It’s been a tough week. In fact, it has been a tough month. And, on reading Geoff Sharp’s post from 30th November, I am amused and reassured to see that I am not alone in thinking this! Maybe it’s the time of year, maybe it’s the weather over here in the soggy Northwest of Ireland, maybe it is just one of those phases but in any event, it has got me thinking about the challenges of mediation, or at least what challenges I encounter in my practice. While the most of these challenges present themselves to me in the context of the emotionally charged environment of family mediation, I have encountered them in other types of mediation as well and I think (and hope!) that some of you will identify with them.
The challenge I have struggled with most regularly and most recently relates to the discrepancy between the parties intellectual understanding of my role as mediator – neutral, impartial, non-judgmental and non-directive and their underlying, and their often unconscious desire or need for me to be the opposite – partisan, on their side, making judgments, and telling them what to do and how to do it. As much as people understand and want neutrality, I also get a sense of them desperately wanting me to say “yes, you’re right, he did behave badly” or “no, you’re right, she should not have done or said that.” Maybe it is particularly a feature of the adversarial Irish legal system that people tend to be so focused on who did what and who is right or wrong, that is, the, past, rather than resolution in the future. I’m inclined to think however that it has more to do with the intensely personal nature of family conflict in general. To quote Simmel, “The deepest hatred grows out of broken love…To have to recognize that a deep love – and not only a sexual love – was an error, a failure of intuition, so compromises us before ourselves, so splits the security and unity of our self-conception, that we unavoidably make the object of this intolerable feeling pay for it.”
So, how do I deal with this? Well, I suppose if I knew all the answers it wouldn’t be as much of a challenge. What I do find helps is allowing plenty of time for the parties to have their stories heard. I find this is best done in a combination of single and joint sessions. It is essential for the parties to feel they can tell you everything they want to tell you without danger of interruption or negative reactions from the other party. It equally essential for them to feel heard by the mediator, so this is where our active, empathetic listening skills come in. It is also where the skillful use of questions can help to re-focus the parties’ attentions, without ignoring what they need to say. I find that acknowledging what they have told me about the past, but then asking questions to licit information on what they want to, and think can happen in the future can sometimes move them out of the “zone” where all they can think about is how hurt they are.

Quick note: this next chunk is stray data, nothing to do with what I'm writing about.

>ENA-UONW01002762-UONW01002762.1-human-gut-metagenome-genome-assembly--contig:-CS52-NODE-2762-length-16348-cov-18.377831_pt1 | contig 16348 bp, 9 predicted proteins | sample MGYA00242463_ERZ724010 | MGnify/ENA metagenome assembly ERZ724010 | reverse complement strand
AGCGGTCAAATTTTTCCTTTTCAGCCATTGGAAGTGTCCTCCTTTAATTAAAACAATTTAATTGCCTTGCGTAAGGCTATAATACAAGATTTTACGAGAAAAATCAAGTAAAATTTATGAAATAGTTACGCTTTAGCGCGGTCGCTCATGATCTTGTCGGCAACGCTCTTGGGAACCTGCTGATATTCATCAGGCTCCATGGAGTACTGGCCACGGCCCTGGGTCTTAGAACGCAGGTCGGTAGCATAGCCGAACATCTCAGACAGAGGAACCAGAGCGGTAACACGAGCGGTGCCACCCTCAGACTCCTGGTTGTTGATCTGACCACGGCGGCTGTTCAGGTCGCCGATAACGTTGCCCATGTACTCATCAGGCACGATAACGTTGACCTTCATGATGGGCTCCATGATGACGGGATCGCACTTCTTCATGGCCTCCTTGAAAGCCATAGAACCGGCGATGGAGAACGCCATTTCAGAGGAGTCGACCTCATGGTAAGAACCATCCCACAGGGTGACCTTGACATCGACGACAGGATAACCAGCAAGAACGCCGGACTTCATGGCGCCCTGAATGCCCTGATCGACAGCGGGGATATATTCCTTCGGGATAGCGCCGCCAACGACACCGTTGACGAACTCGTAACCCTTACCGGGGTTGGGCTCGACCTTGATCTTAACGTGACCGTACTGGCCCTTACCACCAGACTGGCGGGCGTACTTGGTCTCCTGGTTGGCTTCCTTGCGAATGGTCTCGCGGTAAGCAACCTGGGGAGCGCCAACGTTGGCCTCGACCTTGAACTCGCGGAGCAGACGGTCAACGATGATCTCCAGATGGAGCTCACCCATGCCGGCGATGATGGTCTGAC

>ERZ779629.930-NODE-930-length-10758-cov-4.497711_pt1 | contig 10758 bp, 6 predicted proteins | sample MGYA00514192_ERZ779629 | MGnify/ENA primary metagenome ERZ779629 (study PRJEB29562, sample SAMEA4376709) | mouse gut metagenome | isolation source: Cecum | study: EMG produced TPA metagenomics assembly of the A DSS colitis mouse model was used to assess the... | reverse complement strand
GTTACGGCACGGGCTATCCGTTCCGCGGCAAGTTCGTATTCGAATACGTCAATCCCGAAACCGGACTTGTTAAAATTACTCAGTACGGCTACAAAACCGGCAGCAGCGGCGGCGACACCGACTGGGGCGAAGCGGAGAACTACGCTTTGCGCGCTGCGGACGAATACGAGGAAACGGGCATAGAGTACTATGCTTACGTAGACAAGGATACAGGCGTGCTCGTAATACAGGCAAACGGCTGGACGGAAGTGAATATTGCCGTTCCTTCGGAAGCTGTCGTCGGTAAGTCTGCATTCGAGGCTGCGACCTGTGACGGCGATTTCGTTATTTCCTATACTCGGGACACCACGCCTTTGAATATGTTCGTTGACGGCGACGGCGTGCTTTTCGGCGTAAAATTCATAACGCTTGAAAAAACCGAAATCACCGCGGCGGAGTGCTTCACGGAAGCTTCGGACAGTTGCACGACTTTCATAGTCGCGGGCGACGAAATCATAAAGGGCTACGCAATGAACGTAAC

Also important is that the parties are given the opportunity to hear where the other person is coming from and what their feelings about the situation are. This requires skillful process management in order to allow each person to tell the other what they feel and what their needs are, but without insults or accusations. It is in this joint context that the parties most often turn to me for endorsement of their position or of the others’ actions with statements such as “see! I told you he is just greedy!”. This is where it gets tricky. You cannot agree and position yourself, obviously, but too much passivity or complete failure to react can end in, at best, frustration on the part of both parties, or at worst, a full blown row. It is at this point I usually start digging frantically in my mediators toolbox and pull out things such as re-framing – “so you are concerned that his claim might be excessive?”, neutralizing – “maybe we could re-phrase what you are concerned about without labeling each other” or, when all else fails, taking a time out and reminding the parties individually about the rules of mediation. Needless to say this doesn’t always work either. A recent outburst of a similar nature in a mediation almost de-railed the entire process and the very substantial agreements that had already been negotiated. The only circumstances under which the parties agreed to return to mediation at all were if they did not have to sit in the same room together again. I am now continuing the process, for the moment successfully, in single session conducted partly in person and partly online. We shall see.
I had actually planned to discuss many more challenges that I encounter, including, to name but a few: dealing with “unreasonableness” in one or both parties, maintaining the parties’ trust in my fairness, dealing with the very intense emotions that I work with every day and keeping myself sane and healthy in the midst of such anger, despair, distrust, hostility and broken dreams. I have just realised though that if I do so this blog will go on for ever and I will break all the maximum word count rules. So to finish, maybe what I need to think about is what skills I am able to deploy, at least most of the time, to manage such challenges. These skills include flexibility, the ability to improvise, to manage a process and to know when to let go of the process, to empathise, to listen effectively, to facilitate and to manage the parties’ needs, interests and, particularly, emotions and, above all, to have an endless supply of patience.
And maybe all of us also need to remind ourselves every now and again that mediation is not supposed to be easy, neither for us nor the parties, but that it is these challenges that make it so worthwhile, so necessary and such rewarding work to do. On that note, I wish all you fellow mediators and conflict managers and resolvers a happy, peaceful, and restful holiday and I look forward to taking on more challenges in 2012.